7. Provide names for all the symmetries; R0 is the rotation of 0 degrees, R120 is a rotation of 120 degrees, R240 is a rotation of 240 degrees, F1 is a flip over the altitude through the corner labeled 1, F2 is a flip over the altitude through the corner labeled 2, and F3 is a flip over the altitude through the corner labeled 3.

Making a square

This is actually much easier than constructing the triangle.  Here we only need one fold and one cut.

  1. Fold your piece of paper so that the bottom edge lines up with the side edge.img_1835
  2. Cut off the excess and unfold the square.  Label the corners so that each corner is labeled the same on each side.img_1840

I would now follow the same set up as last time for finding the symmetries of the square.  Here, however, we will have the symmetries; R0 is the rotation of 0 degrees, R90 is a rotation of 90 degrees, R180 is a rotation of 180 degrees, R270 is a rotation of 270 degrees, H is a flip over the horizontal line through the bisectors of sides 1 4 and 2 3, V is the vertical flip over the line through the bisector of the sides 1 2 and 3 4, / is the flip over the corresponding diagonal and \ is the flip over this diagonal.


At this point the students have a square and a triangle in front of them.  I would start with the subjective questions, “Which of the two shapes do you like more?” or “Which of the shapes do you find more aesthetically pleasing?”  Then ask them why they like that shape.  Whichever choice people make, have them explain why they like that one more?  After they have provided their answers, state that the square is more symmetrical than the equilateral triangle.  We can see this by noting that there are more symmetries of a square than a triangle. If they had liked the square more, make the connection to symmetry and beauty.  If they had chosen the triangle, then work with the fact that beauty is subjective and not everyone sees the same thing.


If you would like to generalize these findings to a general regular n-gon you can now do this.  While you can use paper folding techniques to make a regular pentagon and some more regular polygons, I would instead suggest that you use images that are constructed ahead of time. The construction process can take up a significant amount of time when you get more edges involved.  However, you should be able to get your students to come to the conclusion that, if you have a regular n-gon, you will have n rotations with angles being the multiples of 360/n.  You will also have flips, but these will break into two cases.  In the odd cases, the flips will be over the line through a vertex and perpendicular to the opposite side.  In the even case, you will have flips over lines through the two opposite vertices and flips over the lines that bisect two opposite sides.  In each case we will have 2n symmetries of each regular n-gon.  To go a step further, you can also find the symmetries of the circle, that is reflection over any line through the center or a rotation of any angle.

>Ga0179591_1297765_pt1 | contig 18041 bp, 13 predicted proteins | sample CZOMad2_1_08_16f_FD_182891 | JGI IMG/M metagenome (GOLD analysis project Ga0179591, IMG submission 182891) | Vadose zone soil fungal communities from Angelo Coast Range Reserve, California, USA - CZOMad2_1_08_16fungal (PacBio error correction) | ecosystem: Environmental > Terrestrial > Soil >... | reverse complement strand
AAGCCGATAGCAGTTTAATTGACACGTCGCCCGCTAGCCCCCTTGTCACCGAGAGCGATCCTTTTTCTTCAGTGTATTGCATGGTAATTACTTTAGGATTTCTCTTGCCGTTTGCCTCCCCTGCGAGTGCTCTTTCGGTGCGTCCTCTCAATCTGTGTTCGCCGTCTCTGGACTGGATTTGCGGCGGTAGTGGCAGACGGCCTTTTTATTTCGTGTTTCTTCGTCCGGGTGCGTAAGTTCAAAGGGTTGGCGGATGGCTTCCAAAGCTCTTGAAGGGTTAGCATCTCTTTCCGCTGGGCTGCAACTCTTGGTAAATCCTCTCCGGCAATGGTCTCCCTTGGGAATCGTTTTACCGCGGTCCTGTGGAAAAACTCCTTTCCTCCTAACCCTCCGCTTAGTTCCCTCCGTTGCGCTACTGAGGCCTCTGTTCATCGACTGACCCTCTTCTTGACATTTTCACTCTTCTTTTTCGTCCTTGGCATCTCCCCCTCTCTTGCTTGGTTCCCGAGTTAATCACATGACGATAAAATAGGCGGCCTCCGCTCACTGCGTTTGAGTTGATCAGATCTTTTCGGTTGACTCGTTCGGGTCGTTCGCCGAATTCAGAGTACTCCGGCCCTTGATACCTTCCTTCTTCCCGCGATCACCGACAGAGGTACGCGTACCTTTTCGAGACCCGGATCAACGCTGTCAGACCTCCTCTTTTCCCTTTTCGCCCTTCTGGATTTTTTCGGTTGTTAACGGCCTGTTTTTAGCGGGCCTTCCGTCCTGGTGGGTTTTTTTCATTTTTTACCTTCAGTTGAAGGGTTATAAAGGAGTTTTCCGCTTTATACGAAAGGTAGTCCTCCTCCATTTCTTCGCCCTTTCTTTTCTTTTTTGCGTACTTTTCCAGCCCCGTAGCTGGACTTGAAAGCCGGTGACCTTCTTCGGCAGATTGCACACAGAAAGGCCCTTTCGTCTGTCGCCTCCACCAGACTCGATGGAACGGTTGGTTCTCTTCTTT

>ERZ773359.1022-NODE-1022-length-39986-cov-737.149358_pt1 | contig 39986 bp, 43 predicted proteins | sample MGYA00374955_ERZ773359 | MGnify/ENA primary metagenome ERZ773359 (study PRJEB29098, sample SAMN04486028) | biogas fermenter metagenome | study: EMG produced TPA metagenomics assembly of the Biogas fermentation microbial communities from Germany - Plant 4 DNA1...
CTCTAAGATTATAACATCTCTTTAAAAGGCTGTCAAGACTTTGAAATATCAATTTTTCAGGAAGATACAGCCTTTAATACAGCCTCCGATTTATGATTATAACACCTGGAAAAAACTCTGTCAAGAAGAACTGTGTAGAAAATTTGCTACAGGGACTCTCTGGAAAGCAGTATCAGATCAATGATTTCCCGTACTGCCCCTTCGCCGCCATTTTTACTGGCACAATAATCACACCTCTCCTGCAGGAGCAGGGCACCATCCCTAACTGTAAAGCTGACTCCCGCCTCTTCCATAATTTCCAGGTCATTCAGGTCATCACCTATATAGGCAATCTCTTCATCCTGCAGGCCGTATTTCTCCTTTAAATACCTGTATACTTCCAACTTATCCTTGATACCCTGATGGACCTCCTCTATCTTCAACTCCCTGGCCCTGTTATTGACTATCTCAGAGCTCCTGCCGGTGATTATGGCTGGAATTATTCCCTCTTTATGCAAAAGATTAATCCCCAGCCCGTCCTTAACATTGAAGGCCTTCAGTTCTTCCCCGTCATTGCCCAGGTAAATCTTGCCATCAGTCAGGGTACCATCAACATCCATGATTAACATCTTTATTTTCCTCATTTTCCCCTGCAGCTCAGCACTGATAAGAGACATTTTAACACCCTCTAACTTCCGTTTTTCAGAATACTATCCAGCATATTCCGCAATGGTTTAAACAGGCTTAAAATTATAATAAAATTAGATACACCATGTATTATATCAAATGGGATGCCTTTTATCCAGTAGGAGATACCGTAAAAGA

Now that you’ve been able to classify the symmetries of the regular polygons and the circle, you can make a comparison to how symmetric each shape is.  Clearly the more sides or points, the more symmetries there will be.  Noting that shapes with more symmetry are more aesthetically pleasing in general is also worth pointing out to your class.  I would point out that increased symmetry leading to a higher class is the basis of class structure used in Flatland as a metaphor for the class structure in Victorian society.

If you go through this project on your own or in class, let me know how it goes and how your students like it.  I always enjoy working with this project in my classes, and I hope you have the same experience with this.

If you liked this post, let me know by liking it below or leaving a comment.  Next time in the symmetry series we will continue with this topic.  In particular, we will look at what happens when we take an object and perform two or more symmetries in a row.  What will this composition of symmetries look like and, furthermore, what will the set of all symmetries look like under this composition?